in Annex D of ANSI/AAMI ST79 for clean- ing verification tests. The recommenda- tions are that the test be: 1. Rapid 2. Easy to perform 3. Sensitive (i.e., meet realistic benchmarks) 4. Accurate 5. Repeatable 6. Free of interfering substances 7. Robust (i.e., do not require exacting con- ditions or time constraints that cannot be achieved in routine reprocessing areas)


Clinical consequences Healthcare-associated infections (HAIs) and associated outbreaks have been newsworthy events across the country in recent years. Many of those outbreaks have been traced back to insufficiently cleaned devices such as arthroscopic shavers, suction tubes and flexible endo- scopes, all of which are difficult to clean. HAIs are estimated to cost between five and 29 billion dollars per year3


. Surgical


site infections (SSIs) continue to occur at a rate of 1 in 7 cases. Operating rooms today are busy, fast-


paced environments in which one surgical procedure may use multiple instrument sets. A single instrument set may have more than 50 components; multiply that by 4-8 sets per case, and cleaning verifica- tion is no longer an option but an integral requirement of the process.


60 March 2018 • HEALTHCARE PURCHASING NEWS • hpnonline.com Reusable medical device designs are far


more complex than in previous years, and with that complexity comes new cleaning challenges. There are numerous cracks, crevices, lumens, channels and a host of other places that provide hiding places for bioburden if they aren’t properly cleaned. Residual soil can contribute to SSIs and other complications. For example, residual protein may trigger an allergic reaction in some patients. Having the full assurance that your cleaning methods are effective is imperative. A quality control measure such as residual soil detection testing is a wise addition to your department’s quality management program. As reusable medical devices become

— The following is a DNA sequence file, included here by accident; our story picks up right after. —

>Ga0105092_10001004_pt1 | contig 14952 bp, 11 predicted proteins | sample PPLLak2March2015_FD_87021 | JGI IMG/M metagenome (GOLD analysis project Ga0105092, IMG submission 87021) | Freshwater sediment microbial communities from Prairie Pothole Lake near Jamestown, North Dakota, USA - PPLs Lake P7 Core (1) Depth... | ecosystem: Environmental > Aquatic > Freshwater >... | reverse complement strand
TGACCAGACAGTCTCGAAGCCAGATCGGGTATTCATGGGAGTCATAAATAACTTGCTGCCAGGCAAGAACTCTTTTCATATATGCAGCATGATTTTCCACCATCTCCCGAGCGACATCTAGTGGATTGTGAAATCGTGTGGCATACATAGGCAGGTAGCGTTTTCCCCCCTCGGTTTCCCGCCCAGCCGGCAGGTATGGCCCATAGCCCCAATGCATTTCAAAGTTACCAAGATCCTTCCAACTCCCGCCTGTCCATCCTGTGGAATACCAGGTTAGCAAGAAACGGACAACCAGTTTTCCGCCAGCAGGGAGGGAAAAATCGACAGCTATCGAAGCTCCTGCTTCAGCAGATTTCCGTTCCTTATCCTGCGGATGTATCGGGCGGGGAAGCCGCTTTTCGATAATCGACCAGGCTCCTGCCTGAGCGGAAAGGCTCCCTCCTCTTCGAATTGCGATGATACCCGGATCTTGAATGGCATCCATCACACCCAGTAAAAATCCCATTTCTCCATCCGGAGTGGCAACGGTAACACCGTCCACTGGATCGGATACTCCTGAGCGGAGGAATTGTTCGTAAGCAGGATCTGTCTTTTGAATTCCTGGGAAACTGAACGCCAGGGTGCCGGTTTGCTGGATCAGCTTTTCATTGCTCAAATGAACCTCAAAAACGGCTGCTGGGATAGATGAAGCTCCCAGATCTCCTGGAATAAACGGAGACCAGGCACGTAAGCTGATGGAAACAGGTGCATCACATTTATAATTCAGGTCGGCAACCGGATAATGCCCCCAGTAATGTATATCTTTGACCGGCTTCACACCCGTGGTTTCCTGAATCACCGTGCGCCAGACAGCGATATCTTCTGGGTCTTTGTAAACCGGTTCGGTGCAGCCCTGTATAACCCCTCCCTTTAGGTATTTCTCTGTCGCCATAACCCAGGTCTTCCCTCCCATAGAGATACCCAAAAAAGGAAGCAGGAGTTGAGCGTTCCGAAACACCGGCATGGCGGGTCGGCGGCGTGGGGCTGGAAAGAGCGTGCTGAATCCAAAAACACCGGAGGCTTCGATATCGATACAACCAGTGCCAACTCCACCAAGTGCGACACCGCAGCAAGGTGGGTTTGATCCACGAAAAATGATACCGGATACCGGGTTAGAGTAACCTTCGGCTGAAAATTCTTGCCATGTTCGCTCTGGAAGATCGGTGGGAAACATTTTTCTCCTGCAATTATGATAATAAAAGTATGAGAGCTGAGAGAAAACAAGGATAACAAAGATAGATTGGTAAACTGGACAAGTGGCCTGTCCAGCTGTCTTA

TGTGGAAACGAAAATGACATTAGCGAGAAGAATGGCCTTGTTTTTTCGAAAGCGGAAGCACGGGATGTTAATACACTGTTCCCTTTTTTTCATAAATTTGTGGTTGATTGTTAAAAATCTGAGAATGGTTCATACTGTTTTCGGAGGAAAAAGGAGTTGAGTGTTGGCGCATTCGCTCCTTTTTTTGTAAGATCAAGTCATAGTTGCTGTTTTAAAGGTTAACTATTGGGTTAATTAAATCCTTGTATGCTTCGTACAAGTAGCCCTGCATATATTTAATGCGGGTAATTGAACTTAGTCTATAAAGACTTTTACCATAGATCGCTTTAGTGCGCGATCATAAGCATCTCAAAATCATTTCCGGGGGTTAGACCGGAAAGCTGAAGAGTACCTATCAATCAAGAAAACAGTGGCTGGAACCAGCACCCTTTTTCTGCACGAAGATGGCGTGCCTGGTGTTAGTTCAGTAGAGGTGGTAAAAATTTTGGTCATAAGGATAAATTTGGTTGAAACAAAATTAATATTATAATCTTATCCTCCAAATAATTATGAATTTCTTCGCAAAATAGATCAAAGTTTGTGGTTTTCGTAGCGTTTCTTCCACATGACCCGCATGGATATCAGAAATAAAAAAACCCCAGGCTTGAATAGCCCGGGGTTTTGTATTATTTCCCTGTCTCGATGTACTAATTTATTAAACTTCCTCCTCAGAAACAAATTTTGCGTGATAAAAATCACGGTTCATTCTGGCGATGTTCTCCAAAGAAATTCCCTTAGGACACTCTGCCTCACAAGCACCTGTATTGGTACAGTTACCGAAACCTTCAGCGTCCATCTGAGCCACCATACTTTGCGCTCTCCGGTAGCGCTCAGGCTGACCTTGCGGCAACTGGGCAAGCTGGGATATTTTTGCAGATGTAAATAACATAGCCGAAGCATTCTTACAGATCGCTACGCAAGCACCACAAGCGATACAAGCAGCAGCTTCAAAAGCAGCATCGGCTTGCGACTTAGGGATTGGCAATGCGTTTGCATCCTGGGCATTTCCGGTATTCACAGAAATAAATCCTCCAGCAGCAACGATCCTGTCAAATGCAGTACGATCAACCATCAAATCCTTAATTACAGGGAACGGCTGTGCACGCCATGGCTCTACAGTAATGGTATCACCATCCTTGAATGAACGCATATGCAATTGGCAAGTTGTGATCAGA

more complex, methods and inspections post-decontamination also become more challenging. The ANSI/AAMI ST79:2017 document is an invaluable resource to the SPP. Included with the document are infor- mative annexes. Annex D, User verification of cleaning processes, outlines each step of the cleaning process, which must be based on manufacturers’ written instructions for use (IFU) and followed in their entirety. Manufacturers are responsible for de- veloping cleaning processes that address the types of contamination that will be en- countered during patient use. The human body has roughly 10,000 different proteins found in virtually every area, so protein is a commonly used marker for cleaning efficacy evaluation.


Selecting the appropriate test Number six of the seven recommended features of cleaning verification tests in An- nex D is that the test be free of interfering substances. An example of an interfering substance is sodium dodecyl sulfate (SDS) solution, which can cause inflammation in some patients. The procedure to collect eluting samples from endoscopes, oph- thalmic instruments, and devices used in the middle or inner ear can put a patient at risk of injury if the test kit manufacturer’s written IFUs to re-clean the device (to en- sure removal of the SDS solution) are not followed explicitly. If your test product IFU requires re-cleaning, then it does not meet the first recommendation, which is that the test be rapid. The use of sterile normal saline and delivery of rapid results makes modern protein testing user-friendly. The benefit of a test that uses saline is that it does not require re-cleaning. Protein tests are de- signed to be easy to perform (feature #2).


Self-Study Test Answers: 1. C, 2. A, 3. A, 4. D, 5. A, 6. A, 7. C, 8. C, 9. D, 10. B